A Middlebury Institute of International Studies research project synthesizes information sourced from 76 studies focusing on queer international students and shares concrete suggestions for universities and international educators and practitioners.
by Quintessence Townsend, Anne Campbell, and Marissa Ruhno
According to an IIE Generation Study Abroad Report, an increasingly diverse group of students are being encouraged and supported to study abroad. This includes LBGTQIA+ or queer students, who, according to a 2021 Gallup poll, comprise approximately 21% of Generation Z Americans, and may also be more likely than their peers to pursue education abroad. International education can shape their identities – including their queer identities – while overseas. Yet, these individuals are often “invisible” on U.S. campuses.
In honor of International Education Week, we call attention to queer students in international education, and how their communities impact their experiences. Some of these communities are sources of comfort, inclusion, and belonging for queer students abroad. Others produce conflict and tension, making their overseas experiences more complex, demanding, and anxiety-producing. Campus climate and local and national policies also affect queer students’ wellbeing. Many queer students come from – or study at a university in – one of the 69 countries where same-sex behavior is criminalized. By increasing awareness of queer students’ experiences in and ways of navigating higher education overseas, we hope to reduce conflict and promote positive transformative educational experiences for queer students.
We have read 76 studies that focus on queer international students and found four prominent communities that are central to shaping queer international students’ experiences and identities. These communities are universities, family, friends, and religious and cultural communities. While we can’t cite all of the studies here, we have linked a few key ones in this post.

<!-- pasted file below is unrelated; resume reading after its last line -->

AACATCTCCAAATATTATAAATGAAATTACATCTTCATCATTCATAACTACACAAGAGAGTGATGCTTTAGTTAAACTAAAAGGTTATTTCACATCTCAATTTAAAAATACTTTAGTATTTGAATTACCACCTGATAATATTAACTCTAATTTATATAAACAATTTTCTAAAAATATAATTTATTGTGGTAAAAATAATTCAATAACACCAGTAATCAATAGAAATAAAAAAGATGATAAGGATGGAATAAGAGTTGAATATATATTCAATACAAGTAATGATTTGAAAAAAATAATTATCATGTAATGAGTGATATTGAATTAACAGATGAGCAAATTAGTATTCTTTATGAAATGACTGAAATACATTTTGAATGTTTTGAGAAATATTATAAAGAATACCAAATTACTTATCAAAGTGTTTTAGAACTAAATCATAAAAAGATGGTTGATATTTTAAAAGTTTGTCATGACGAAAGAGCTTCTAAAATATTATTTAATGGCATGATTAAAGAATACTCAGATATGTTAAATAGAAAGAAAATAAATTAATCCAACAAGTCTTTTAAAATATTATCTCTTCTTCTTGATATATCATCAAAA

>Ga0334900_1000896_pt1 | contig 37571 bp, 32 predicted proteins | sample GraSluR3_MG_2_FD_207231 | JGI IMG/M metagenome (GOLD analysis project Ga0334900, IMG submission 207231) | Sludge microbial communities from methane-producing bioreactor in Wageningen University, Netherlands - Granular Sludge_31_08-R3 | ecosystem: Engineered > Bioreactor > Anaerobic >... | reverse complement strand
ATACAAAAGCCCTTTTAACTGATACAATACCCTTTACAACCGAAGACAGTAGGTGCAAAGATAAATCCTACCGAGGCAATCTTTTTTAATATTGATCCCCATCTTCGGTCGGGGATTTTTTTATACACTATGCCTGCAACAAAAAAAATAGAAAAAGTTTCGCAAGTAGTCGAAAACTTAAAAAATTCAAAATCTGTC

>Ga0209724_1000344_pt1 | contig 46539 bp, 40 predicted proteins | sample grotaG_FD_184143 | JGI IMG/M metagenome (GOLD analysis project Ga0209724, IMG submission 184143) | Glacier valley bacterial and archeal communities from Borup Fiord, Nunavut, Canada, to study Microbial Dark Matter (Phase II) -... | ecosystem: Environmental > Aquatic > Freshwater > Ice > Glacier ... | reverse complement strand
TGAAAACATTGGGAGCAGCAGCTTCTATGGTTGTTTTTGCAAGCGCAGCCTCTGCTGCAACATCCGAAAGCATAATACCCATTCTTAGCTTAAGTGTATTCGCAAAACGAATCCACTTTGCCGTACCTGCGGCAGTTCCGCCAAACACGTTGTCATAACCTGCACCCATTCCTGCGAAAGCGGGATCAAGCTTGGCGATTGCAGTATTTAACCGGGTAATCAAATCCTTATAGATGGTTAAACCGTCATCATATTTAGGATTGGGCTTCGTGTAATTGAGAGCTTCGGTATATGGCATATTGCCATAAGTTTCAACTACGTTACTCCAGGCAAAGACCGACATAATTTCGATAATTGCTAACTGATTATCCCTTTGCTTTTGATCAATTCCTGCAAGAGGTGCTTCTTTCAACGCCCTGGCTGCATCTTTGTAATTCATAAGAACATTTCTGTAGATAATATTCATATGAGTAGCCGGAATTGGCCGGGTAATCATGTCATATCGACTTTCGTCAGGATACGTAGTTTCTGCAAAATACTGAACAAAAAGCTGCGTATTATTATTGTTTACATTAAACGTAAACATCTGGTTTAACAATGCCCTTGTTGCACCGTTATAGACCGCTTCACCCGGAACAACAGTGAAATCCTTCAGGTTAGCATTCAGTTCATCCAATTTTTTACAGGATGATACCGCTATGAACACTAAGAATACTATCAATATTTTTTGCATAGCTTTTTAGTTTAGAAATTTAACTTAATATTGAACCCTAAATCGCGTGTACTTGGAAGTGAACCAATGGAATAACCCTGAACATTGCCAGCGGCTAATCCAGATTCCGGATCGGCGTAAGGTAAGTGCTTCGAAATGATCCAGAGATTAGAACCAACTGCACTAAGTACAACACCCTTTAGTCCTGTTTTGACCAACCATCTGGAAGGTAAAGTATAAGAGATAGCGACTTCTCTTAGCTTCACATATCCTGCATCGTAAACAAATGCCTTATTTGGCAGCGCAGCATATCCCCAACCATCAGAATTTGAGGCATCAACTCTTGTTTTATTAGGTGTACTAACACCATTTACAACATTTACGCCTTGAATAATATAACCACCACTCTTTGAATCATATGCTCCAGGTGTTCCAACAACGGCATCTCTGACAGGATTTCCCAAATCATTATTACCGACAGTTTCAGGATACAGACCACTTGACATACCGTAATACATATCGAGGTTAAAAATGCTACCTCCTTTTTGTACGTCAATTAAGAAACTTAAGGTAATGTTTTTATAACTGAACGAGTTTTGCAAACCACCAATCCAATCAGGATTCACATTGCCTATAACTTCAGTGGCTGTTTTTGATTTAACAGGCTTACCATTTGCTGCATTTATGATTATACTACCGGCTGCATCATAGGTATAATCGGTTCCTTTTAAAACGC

Students have had positive experiences through universities and university staff. Openly queer staff – and queer international staff – who serve as both role models and sources of information and support particularly accounted for many positive experiences. Resources related to students’ queer identities and clubs, organizations, and associations for international or LGBTQIA+ students also provided positive experiences.
However, queer international students have also experienced conflict at universities. Underpinned by a climate of cisheteronormativity and xenophobia, university staff, clubs, resources and services, and classmates can also cause stress and conflict. For example, university resources and services, especially mental health and counseling services, can fail to accommodate students’ queer and international identities.
Family can also be a source of conflict for queer international students. Queer individuals have experienced rejection, discrimination, and violence from family. Pressure to maintain culturally influenced expectations to marry and have children was specifically a major area of conflict and concern for students regardless of whether they were in their home or host country. However, family members can potentially become more queer-accepting when their cisgender, heterosexual children relay positive stories of queer friends and other contacts while abroad.
Like universities, friends also occupy roles of comfort and conflict for queer international students. In some cultures, friendships are deepened by revealing personal information, pressuring queer international students to “come out” by sharing their queer identities and experiences with friends. This can create stress and fear for students in contexts where queer identities are stigmatized, and indeed, queer students have lost friends following suspicions that they were queer, or after coming out. Conversely, friends have also been sources of comfort and socioemotional support for queer international students.
Many queer international students come from cisheteronormative cultural and religious communities where being queer is an affront to valued religious or cultural values. Cultural and religious groups carry significant power, influencing policies and individual actions upholding cisheteronormativity and facilitating conflict, violence, and discrimination against queer individuals. As a result, many queer individuals seek out international student mobility as an escape from cisheteronormative demands like marriage and gender conformity and to live their identities openly and freely. However, many simultaneously struggle with finding spaces accepting their queer identity and their cultural and religious identities, and therefore may not come out while abroad.